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    I was a pupil between 1947 and 1951. My class teacher was Sr. Marie de Lourdes, and other teachers were Mrs. Hall, Mrs. Ducasse (Baking/sewing etc) and Mrs. Martin. Archbishop Hurley had just finished seminary and was our local Priest and would take morning prayers. We had Sr. Bernadette teaching the young children. This was a wonderful period of my life and I am extremely grateful to the teachers I had during this time.

    • Kitty Hooey nee Douwes

      Are u any relation to Shirley Gourlay? I remember her having lovely blonde red hair and being a little reserved. For the life of me, I cannot remember whether it was at St Joseph’s Junior School or Durban Girls’ High School.

  19. Valerie tilston
    | Reply

    Just dropping in to say.. I was married at st. Joseph’s church Stamford hill. In 1965.. we lived in Oblate road. I have wonderful fond memories of st Joseph’s. And Durban. Where I lived for over 20 years

  20. William Vally
    | Reply

    St Agnes School what wonderful memories. I attended St Agnes from 1954 to 1959 – Class 1 to Std 4. My two brothers, Allan & Kevin were at St Agnes as well. In fact I think Allan was in the last Std 6 class at St Agnes. The following year the school only went as high as Std 5. I remember some of the boys in my class were David Payne, Sydney Benjamin, David Geary and John Johnson. The only girls I can remember were Pamela de Silva and Mary Powell. Whilst in Std 4 the boys had to catch the bus to Morningside School in North Ridge Road for woodwork classes.

  21. Cared Fisher
    | Reply

    This is so interesting…I was a pupil at St Agnes from 1957 to 1960. Class 1 to Std 4. I remember Miss Williams taught me in Std 1. She was a large lady! I think it was Mrs Meyer in class 2 and Sr Anthony in Std 3. I remember Father Boardman addressing the school in the quadrangle one morning and putting the fear of God into me , he was trying to find out who had scratched the floor in the new St Joseph,s church hall and was very angry about it. I remember the big wild fig tree in the quad and the wire fence between the church and the school playgound. I lived in Durban North and used to catch the bus in Umgeni Road to Durban North. I left in Std 3 and went to Fatima Convent on Northway till Std 7 then went to the Tech to do a commercial matric. My name was Claire Maidment.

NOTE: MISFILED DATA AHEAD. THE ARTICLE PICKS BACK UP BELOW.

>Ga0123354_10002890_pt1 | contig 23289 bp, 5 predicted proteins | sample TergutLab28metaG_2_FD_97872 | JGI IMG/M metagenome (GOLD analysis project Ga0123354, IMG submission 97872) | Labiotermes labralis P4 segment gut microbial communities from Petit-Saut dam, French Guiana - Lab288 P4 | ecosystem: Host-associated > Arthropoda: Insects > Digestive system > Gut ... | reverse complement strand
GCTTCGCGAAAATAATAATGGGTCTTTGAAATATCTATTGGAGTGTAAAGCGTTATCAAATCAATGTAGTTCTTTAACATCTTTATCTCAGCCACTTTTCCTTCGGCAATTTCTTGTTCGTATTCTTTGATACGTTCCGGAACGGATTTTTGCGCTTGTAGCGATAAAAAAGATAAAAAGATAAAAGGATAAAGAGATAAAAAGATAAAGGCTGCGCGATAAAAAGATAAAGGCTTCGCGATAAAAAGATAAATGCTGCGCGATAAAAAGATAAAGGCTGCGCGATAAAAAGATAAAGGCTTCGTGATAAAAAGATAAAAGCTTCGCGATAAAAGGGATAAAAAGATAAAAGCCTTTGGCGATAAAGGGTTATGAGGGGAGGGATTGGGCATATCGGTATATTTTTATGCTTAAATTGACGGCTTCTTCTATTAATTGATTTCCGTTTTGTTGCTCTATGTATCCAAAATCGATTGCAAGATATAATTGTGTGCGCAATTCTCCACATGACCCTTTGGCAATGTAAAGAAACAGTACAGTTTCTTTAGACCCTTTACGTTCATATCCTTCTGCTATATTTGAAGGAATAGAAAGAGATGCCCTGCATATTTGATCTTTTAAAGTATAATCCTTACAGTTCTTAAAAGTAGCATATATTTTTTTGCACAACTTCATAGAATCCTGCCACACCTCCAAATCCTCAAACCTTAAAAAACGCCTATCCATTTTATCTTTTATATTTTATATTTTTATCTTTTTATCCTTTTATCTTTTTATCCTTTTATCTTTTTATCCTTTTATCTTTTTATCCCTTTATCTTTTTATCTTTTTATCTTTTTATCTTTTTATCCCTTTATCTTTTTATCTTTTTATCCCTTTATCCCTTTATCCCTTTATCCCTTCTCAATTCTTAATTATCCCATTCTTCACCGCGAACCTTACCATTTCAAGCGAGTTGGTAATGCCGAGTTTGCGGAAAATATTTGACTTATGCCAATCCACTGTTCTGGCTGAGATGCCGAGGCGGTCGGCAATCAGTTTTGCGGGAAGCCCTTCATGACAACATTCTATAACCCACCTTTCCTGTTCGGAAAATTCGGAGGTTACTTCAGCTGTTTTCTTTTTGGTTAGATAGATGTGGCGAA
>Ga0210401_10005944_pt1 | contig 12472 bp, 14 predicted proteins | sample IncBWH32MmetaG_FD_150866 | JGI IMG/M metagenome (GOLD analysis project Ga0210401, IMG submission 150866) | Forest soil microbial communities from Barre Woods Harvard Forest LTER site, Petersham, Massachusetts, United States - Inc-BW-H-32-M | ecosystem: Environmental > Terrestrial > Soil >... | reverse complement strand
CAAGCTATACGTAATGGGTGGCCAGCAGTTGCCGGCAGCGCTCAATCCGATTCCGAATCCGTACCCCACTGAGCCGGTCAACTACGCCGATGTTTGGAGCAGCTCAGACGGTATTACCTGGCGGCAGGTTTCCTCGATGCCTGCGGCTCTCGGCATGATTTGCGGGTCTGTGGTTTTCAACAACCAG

22. Graeme
    | Reply

    I am sure Father Boardman coached St Agnes or St Josephs soccer team???. I might be wrong!!!

  23. Gerald
    | Reply

    Yes he did.

  24. Michael McCann
    | Reply

    Claire Maidment, you were in my class at St Josephs, and I still have the class photos to prove it. I recall the smell of red stoep polish and the uneven red brick paving over which many went sprawling – I guess the roots of that wild fig having something to do with it. I also remember being walked to the Emmanuel Cathedral a short distance away for feast day masses and practice for our First Holy Communion. I was also baptised in the cathedral in that rather grand marble font. I revisited when last in Durban and the cathedral seemed so much smaller than I remember. I so enjoyed reading about the history of the church in Durban …thank you Gerald

    • Kitty Hooey nee Dowues

      I was at St Joseph’s School From Std 3-6 : 1957-61. We had no money to pay the fees for Convent High in St Andrews Street, so we went to Durban Girls High School – my sister Lenny and me _ Kitty Douwes after that. In Std 6 I was ‘Prefect of The Boys’ so my friend Claire Tomilinson now Oosthuizen were on duty in the Boys’ Playground every day. Sister Clements was our Head Mistress. Domestic Science Teacher = Mrs Ducase. Class Teacher = Miss Sheila Walker. I remember walking to The Cathedral for First Fridays etc. Those uneven stones in the playground because of large fig tree. The beautiful chapel. The giant white statue of St Joseph at one end of the playground. The Chapel was also used the first Sunday of every month for Mass for the Dutch Community – we were a Dutch Family. I am still friends with Tessa Zarb and Claire from those days. Wonderful Memories. I now live in Ascot in UK. Kitty Hooey nee Douwes.

  25. Terry McCann
    | Reply